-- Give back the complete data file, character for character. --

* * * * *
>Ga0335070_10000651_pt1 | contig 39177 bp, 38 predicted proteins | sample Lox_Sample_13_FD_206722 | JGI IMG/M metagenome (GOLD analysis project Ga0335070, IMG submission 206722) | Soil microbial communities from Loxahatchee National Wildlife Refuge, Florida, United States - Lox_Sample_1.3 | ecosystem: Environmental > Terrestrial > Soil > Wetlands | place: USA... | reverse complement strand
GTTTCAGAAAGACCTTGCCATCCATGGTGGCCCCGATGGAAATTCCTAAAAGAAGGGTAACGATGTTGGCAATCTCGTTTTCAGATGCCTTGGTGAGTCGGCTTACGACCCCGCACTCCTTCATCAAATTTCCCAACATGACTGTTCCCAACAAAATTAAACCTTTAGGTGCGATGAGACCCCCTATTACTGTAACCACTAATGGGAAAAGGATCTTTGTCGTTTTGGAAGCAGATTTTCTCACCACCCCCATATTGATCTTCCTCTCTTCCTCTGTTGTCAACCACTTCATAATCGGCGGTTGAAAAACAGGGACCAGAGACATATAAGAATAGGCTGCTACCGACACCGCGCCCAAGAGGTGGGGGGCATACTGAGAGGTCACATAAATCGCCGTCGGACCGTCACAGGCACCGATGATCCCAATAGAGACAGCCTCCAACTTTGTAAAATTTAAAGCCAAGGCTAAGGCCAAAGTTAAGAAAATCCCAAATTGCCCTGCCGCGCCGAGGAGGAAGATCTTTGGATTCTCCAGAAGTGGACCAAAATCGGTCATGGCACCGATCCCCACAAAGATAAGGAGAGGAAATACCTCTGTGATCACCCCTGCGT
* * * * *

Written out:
>Ga0335070_10000651_pt1 | contig 39177 bp, 38 predicted proteins | sample Lox_Sample_13_FD_206722 | JGI IMG/M metagenome (GOLD analysis project Ga0335070, IMG submission 206722) | Soil microbial communities from Loxahatchee National Wildlife Refuge, Florida, United States - Lox_Sample_1.3 | ecosystem: Environmental > Terrestrial > Soil > Wetlands | place: USA... | reverse complement strand
GTTTCAGAAAGACCTTGCCATCCATGGTGGCCCCGATGGAAATTCCTAAAAGAAGGGTAACGATGTTGGCAATCTCGTTTTCAGATGCCTTGGTGAGTCGGCTTACGACCCCGCACTCCTTCATCAAATTTCCCAACATGACTGTTCCCAACAAAATTAAACCTTTAGGTGCGATGAGACCCCCTATTACTGTAACCACTAATGGGAAAAGGATCTTTGTCGTTTTGGAAGCAGATTTTCTCACCACCCCCATATTGATCTTCCTCTCTTCCTCTGTTGTCAACCACTTCATAATCGGCGGTTGAAAAACAGGGACCAGAGACATATAAGAATAGGCTGCTACCGACACCGCGCCCAAGAGGTGGGGGGCATACTGAGAGGTCACATAAATCGCCGTCGGACCGTCACAGGCACCGATGATCCCAATAGAGACAGCCTCCAACTTTGTAAAATTTAAAGCCAAGGCTAAGGCCAAAGTTAAGAAAATCCCAAATTGCCCTGCCGCGCCGAGGAGGAAGATCTTTGGATTCTCCAGAAGTGGACCAAAATCGGTCATGGCACCGATCCCCACAAAGATAAGGAGAGGAAATACCTCTGTGATCACCCCTGCGT